Where in Highland County can you go to hear live bands, get access to a complete gym, line dance, play pool, bingo, cards and putting golf? Where can you hear live performances like Sinatra Night, Elvis Presley or the Beatles? Where can you experience pancake extravaganzas, monthly Veteran’s Day dinners, or daily meals? Sound too fantastic to believe? Welcome to the Highland County Senior Citizens Center.
My 93-year old father-in-law, a World War II purple heart veteran of the Pacific, used to want to go out to our farm in Berrysville to mow some grass and savor the solitude of our bucolic splendor. That was before he started his daily visits to the Highland County Senior Citizens Center, when daily life for him became more interesting and, alas, more fun.
The center’s director, Mechell Frost, made a tough call, but the right call when she closed down the center at the early signs of thethe new coronavirus pandemic. The priority of saving lives was paramount. Seniors’ lives matter.
The rich program of activities provided by the senior center is sorely missed. For a generation that grew up and thrived in a digital-free environment, the solitude of social distancing is hard. For this generation, social interaction was always the antidote for boredom. These troubled times call for alternative, but familiar, remedies. Letters and phone calls are a good way to stay in touch. Nothing sparks light and life in this post-World War II generation than a plain old letter from a grandchild, or a simple phone call from a son, daughter or neighbor to see how they’re doing.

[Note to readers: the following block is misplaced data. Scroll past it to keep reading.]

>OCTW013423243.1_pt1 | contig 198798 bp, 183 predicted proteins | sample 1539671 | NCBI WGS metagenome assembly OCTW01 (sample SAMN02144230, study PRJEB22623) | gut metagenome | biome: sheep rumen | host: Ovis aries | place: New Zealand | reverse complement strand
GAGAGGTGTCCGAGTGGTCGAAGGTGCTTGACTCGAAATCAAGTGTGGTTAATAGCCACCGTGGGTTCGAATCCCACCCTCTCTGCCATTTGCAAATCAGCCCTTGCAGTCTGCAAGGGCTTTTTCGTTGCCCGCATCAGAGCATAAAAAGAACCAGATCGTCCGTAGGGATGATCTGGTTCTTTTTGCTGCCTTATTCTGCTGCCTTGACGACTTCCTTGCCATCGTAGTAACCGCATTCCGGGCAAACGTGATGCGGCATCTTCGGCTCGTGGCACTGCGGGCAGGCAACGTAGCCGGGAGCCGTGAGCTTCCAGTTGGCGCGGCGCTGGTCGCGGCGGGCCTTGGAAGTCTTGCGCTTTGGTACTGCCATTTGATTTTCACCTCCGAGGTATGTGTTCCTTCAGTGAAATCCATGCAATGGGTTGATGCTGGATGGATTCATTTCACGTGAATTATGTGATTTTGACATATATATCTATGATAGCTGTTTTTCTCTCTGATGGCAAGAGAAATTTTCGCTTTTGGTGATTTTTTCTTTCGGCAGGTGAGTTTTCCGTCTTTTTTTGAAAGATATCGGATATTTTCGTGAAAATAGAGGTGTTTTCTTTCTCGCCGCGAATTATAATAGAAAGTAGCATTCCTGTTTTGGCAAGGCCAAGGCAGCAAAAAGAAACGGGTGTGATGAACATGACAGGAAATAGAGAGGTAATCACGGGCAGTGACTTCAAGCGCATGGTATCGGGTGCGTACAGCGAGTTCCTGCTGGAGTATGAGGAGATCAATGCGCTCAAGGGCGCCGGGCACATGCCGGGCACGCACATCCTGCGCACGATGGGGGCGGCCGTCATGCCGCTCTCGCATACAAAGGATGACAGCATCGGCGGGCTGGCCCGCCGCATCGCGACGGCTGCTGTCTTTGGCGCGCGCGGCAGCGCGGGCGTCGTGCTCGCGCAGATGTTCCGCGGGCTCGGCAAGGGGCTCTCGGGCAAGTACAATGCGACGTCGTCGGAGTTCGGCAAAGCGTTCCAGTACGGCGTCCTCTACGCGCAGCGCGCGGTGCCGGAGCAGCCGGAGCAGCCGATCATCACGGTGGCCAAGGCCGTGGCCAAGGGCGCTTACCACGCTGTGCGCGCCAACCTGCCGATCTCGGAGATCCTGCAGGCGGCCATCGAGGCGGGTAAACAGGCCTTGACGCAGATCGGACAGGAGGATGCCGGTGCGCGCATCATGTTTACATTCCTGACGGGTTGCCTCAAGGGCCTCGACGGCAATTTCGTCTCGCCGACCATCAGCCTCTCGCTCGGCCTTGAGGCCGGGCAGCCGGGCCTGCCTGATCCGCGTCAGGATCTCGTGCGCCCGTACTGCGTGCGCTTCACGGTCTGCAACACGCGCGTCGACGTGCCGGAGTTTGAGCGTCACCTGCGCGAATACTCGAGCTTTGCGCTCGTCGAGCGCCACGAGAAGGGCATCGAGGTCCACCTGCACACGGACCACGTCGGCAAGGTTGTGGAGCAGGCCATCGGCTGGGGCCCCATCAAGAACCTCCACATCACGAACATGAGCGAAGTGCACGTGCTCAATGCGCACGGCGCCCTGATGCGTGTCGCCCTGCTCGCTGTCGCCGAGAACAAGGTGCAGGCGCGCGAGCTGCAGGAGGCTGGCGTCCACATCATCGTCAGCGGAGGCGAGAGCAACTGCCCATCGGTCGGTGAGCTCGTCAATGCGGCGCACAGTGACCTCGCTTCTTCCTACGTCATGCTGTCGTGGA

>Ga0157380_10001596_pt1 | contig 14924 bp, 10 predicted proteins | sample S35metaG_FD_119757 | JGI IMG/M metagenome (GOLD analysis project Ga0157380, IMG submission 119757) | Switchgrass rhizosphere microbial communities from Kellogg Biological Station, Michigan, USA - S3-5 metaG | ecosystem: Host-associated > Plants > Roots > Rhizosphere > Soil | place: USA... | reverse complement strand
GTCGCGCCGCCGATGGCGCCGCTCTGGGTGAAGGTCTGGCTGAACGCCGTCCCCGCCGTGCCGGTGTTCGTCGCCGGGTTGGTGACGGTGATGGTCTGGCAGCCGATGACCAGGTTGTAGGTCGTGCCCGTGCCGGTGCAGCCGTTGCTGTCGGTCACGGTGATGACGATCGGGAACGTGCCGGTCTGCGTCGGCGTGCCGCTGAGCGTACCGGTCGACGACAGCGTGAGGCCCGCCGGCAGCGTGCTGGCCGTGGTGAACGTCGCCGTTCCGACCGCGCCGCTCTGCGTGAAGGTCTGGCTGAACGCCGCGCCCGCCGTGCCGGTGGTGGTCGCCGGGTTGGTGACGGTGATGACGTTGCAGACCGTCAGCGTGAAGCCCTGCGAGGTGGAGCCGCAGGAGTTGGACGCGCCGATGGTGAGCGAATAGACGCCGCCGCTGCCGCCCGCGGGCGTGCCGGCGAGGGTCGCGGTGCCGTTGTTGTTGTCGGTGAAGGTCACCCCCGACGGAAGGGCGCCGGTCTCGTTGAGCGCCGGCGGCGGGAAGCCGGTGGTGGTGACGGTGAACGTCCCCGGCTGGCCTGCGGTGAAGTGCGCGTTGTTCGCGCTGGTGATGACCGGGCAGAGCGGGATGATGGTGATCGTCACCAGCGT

Let us not forget, during this temporary closure, what a gem the Highland County Senior Citizens Center is, and why it is such a magical place for seniors who love entertainment and cherish companionship. Our household can attest to the inverse of this. My father-in-law can hardly wait for the grass to grow out at the farm so that he can ride his little John Deere tractor all the way to the reopening of the Highland County Senior Citizens Center.
While we wait at social distance for treatments and a vaccine for this cruel virus that has unfairly taken so many of our seniors, let us not forget the heroic organization that serves our seniors, temporarily sidelined, but still in plain sight in our county.
Bill Sims is a Hillsboro resident, an author, and with his wife runs a small farm in Berrysville. He is a former educator, executive and foundation president.